In my house I re-rendered the end wall, replaced gutters all round and replaced chimney flashings and the problem disappeared. It took several months to dry out.

              Comment


                #8
                Originally posted by leaseholder64 View Post
                The reason that rain is unlikely to cause mould is that it is intermittent. Mould can be caused by rising and penetrating damp. Plaster is very alkaline, so I doubt that the water getting through it will still be acid.
                I made a mistake in my post, mortar is also alkaline, I meant to say that the acid balance (the Ph level) is wrong for mould, but I got carried away.

                Mould needs neutral water, so if the plaster is alkaline water coming through it won't support mould. Water condensing on a surface will.

                No one has been able to show that there's such a thing as rising damp - there's almost no capillary action in bricks and mortar to wick the water up.
                If you stand a brick "wall" in a pool of water, the damp doesn't rise.

                Penetrating damp is an issue, particularly, as is leaking pipes. but (again) it's normally not a cause of mould; that might happen later if you don't fix it, because the more moisture coming in, the more moisture in the air. But anything that penetrates through mortar, brick or plaster is more likely to kill mould.
                When I post, I am expressing an opinion - feel free to disagree, I have been wrong before.
                Please don't act on my suggestions without checking with a grown-up (ideally some kind of expert).

                Comment


                  #9
                  AlexR - good points, as yes it is rendered - again that was re done around 5/6 years ago but worth rechecking to see if there’s any cracks. And yes it is the chimney wall. The chimney is in the middle of the wall and the mould patches are on the 2 opposite ends. The wallpaper is the anaglypta type so the mould looks to be behind it in 1 room but showing through and on top in the other room. I’m going to try and attach 2 photos.

                  My my main concern is that the tenant won’t accept it’s condensation. And then you end up trying to justify it. If I bring in a damp specialist I am sure they will find thousands of pounds worth of work to ‘fix’ the problem but I don’t think the tenant will accept my word for it.

                  Comment


                    #10
                    If there is no such thing as rising damp, damp proof courses are a con, and the long multithread on the building without one is based on a false premise.

                    A very long time ago, I was in a seaside basement flat where a spare room had serious mould problems, because it was below ground and sea level.

                    Comment


                      #11
                      Injectable DPC may last only 10 years or may have been 'bridged?
                      My builder prefers to 'chase out. the morter and insert a roof tile barrier.
                      Try fitting a pot chimney cowl to lessen amount of rain entering the chimney.
                      Many Victorian propeties may only be 'single skin', prone to conensation, so internal thermal insulation may be required.
                      I suggest a full external examination, as external mortar can crack over time.

                      Comment


                        #12
                        Originally posted by hariba View Post
                        My my main concern is that the tenant won’t accept it’s condensation
                        Because you tried that last year and its back again! Unfortunately there is no one 'expert' who can help - they only deal with their own area of specialisation. You need to look at the whole picture yourself and take a view.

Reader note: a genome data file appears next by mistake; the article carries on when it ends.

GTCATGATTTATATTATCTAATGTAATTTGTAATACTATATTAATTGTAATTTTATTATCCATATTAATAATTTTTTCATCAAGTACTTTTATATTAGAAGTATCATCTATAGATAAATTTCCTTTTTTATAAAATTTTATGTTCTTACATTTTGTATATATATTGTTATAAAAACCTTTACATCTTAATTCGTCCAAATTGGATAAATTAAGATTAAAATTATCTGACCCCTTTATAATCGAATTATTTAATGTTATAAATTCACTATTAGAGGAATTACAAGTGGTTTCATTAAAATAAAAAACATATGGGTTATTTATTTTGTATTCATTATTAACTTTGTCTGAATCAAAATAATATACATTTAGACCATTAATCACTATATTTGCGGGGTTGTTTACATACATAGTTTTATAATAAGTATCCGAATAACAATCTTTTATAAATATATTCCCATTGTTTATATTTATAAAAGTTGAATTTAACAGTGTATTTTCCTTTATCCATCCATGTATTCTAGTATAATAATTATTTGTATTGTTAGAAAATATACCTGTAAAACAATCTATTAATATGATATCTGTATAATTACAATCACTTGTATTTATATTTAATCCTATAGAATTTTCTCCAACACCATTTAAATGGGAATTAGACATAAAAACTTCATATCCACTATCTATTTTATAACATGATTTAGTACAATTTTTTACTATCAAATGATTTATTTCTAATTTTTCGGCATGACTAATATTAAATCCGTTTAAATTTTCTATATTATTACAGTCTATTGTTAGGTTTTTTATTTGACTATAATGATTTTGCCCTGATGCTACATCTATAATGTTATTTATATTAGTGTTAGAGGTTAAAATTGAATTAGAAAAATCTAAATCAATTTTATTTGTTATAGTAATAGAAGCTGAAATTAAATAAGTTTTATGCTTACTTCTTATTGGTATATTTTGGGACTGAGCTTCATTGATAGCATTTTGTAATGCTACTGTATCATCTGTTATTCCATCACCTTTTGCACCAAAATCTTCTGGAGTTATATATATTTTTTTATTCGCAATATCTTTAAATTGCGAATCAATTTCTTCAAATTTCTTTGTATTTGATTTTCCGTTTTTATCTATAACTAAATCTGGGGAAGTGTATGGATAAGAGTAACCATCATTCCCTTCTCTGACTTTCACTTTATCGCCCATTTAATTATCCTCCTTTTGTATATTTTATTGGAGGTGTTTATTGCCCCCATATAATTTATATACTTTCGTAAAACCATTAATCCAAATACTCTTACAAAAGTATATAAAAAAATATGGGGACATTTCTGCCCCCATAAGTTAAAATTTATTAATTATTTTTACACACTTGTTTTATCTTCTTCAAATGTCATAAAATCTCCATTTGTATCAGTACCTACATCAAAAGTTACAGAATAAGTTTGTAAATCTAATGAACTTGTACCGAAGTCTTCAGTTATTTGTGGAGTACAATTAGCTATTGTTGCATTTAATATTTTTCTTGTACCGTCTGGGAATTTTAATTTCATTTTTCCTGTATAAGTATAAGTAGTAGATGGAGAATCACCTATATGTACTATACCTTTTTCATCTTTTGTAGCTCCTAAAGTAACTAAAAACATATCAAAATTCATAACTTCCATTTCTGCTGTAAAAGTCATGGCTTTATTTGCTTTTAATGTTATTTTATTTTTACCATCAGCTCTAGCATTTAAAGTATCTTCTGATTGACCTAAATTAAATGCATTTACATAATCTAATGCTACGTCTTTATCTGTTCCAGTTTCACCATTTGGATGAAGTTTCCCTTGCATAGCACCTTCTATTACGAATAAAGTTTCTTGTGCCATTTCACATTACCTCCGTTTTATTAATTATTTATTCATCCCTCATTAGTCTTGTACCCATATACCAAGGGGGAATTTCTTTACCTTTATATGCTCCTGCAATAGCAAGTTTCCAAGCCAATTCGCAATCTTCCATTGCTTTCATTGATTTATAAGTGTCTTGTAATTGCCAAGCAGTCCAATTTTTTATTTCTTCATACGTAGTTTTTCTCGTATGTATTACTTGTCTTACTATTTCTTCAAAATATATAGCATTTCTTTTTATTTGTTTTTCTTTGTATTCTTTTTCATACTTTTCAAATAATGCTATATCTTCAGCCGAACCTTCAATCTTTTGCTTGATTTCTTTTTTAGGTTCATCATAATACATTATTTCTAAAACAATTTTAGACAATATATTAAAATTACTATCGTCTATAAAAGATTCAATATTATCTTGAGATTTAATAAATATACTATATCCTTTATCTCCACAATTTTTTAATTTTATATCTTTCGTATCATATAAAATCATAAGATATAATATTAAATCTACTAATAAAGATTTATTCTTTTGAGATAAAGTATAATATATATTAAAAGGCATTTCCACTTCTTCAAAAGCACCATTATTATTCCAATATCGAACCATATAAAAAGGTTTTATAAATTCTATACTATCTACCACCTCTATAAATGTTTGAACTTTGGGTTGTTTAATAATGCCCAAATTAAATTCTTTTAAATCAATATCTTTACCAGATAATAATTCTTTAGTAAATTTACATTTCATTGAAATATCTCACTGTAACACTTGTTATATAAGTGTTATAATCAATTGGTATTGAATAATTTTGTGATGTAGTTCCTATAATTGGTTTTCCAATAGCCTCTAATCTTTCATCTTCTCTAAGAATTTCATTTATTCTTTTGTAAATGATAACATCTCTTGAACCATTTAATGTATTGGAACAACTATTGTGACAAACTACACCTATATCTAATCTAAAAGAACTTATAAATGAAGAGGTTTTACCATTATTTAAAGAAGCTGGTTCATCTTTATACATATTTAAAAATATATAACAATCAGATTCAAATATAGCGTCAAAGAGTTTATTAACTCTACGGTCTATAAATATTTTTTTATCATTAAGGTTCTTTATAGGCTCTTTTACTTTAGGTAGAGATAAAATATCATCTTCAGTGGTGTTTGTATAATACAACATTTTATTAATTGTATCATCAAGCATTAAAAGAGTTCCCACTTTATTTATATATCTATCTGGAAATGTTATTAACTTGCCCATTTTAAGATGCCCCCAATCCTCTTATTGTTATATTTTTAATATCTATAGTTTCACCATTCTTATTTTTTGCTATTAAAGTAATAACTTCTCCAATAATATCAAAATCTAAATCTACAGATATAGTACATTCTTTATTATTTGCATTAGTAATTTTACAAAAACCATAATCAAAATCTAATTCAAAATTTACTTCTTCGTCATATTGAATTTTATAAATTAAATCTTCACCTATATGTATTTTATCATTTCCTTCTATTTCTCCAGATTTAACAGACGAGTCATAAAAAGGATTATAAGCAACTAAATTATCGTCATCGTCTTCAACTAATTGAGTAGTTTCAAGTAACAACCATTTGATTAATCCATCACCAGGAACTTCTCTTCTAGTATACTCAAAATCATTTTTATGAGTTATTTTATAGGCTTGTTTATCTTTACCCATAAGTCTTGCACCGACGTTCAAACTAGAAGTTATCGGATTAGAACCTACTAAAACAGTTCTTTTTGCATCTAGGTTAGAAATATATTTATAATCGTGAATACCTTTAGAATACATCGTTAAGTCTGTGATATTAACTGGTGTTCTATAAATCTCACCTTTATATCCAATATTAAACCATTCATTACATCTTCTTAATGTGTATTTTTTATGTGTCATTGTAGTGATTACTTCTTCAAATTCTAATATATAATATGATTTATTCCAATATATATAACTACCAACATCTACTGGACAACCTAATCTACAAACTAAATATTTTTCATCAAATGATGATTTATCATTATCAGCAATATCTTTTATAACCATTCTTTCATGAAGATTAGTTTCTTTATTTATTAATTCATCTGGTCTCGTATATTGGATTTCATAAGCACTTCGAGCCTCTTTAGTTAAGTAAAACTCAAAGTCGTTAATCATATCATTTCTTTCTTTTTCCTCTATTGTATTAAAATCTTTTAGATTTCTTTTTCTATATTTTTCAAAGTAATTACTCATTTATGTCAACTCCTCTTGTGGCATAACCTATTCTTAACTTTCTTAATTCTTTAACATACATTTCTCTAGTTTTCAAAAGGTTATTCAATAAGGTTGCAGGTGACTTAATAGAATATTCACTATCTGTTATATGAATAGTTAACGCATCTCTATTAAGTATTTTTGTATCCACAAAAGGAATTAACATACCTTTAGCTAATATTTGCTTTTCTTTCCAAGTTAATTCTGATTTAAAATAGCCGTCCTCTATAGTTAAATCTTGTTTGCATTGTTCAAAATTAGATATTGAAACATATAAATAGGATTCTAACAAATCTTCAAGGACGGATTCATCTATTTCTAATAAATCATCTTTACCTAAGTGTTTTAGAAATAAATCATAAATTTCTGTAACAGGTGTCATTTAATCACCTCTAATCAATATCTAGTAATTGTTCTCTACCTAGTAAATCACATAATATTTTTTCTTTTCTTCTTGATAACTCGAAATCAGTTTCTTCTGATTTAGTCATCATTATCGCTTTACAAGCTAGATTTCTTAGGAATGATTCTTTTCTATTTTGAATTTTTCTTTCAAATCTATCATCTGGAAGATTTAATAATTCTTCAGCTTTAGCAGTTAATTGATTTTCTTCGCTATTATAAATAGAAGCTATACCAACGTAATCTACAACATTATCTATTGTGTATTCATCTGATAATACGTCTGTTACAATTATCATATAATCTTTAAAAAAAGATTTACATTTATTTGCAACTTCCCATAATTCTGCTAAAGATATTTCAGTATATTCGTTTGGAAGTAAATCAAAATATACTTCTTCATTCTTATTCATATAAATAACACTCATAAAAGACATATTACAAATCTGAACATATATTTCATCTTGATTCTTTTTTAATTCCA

I had damp issues in many Victorian terraced houses and each case was solved by dealing with faulty chimney flashings,blocked or broken drainpipes and gutters and in one case faulty rendering.

                        Comment


                          #13
                          Originally posted by leaseholder64 View Post
                          If there is no such thing as rising damp, damp proof courses are a con, and the long multithread on the building without one is based on a false premise..
                          There is a book called 'The Rising Damp Myth' by Jeff Howell in which he argues the case very convincingly

                          Comment


                            #14
                            Those photos don't look like a condensation problem.
                            I'd expect condensation on large flat surfaces rather than in the corners.

                            Comment


                              #15
                              Unfortunately, some tenants do not understand how condensation is formed and how they are creating it. They see wet walls and automatically assume it is water coming in from outside. Obviously, in some cases it is a failing in the building structure or a simple fix like a blocked or faulty gutter.

                              However, this time of year and the location of the mould would indicate a condensation issue. (bottom corners of external walls are prime locations)

                              I understand you have a fan in the bathroom, don't take this the wrong way, but is it a good fan? a £10 Timer model just doesn't cut it to adequately ventilate a bathroom. To improve the condensation issue you should install a constant running fan in the bathroom with humidistat override. Circa £100-£150 plus install.
                              Also, if possible install a constant running fan in the kitchen, again with humidistat override.

                              Finally, a PIV on the landing. This will force air changes throughout the property and dilute the moisture laden air.

                              All the above have very low running costs. You can also programme them to let you know if the Tenant turns them off. (they think they cost a fortune to run, but actually the running cost is very low.)

                              In addition, some people assume that as the air changes it costs more to heat the building. It is actually cheaper to heat dry air that does not contain moisture,

                              Almost immediately you will notice a difference in the air quality. 2-3 weeks the walls will dry out. They will have to wash the walls with a mild bleach solution.

                              Comment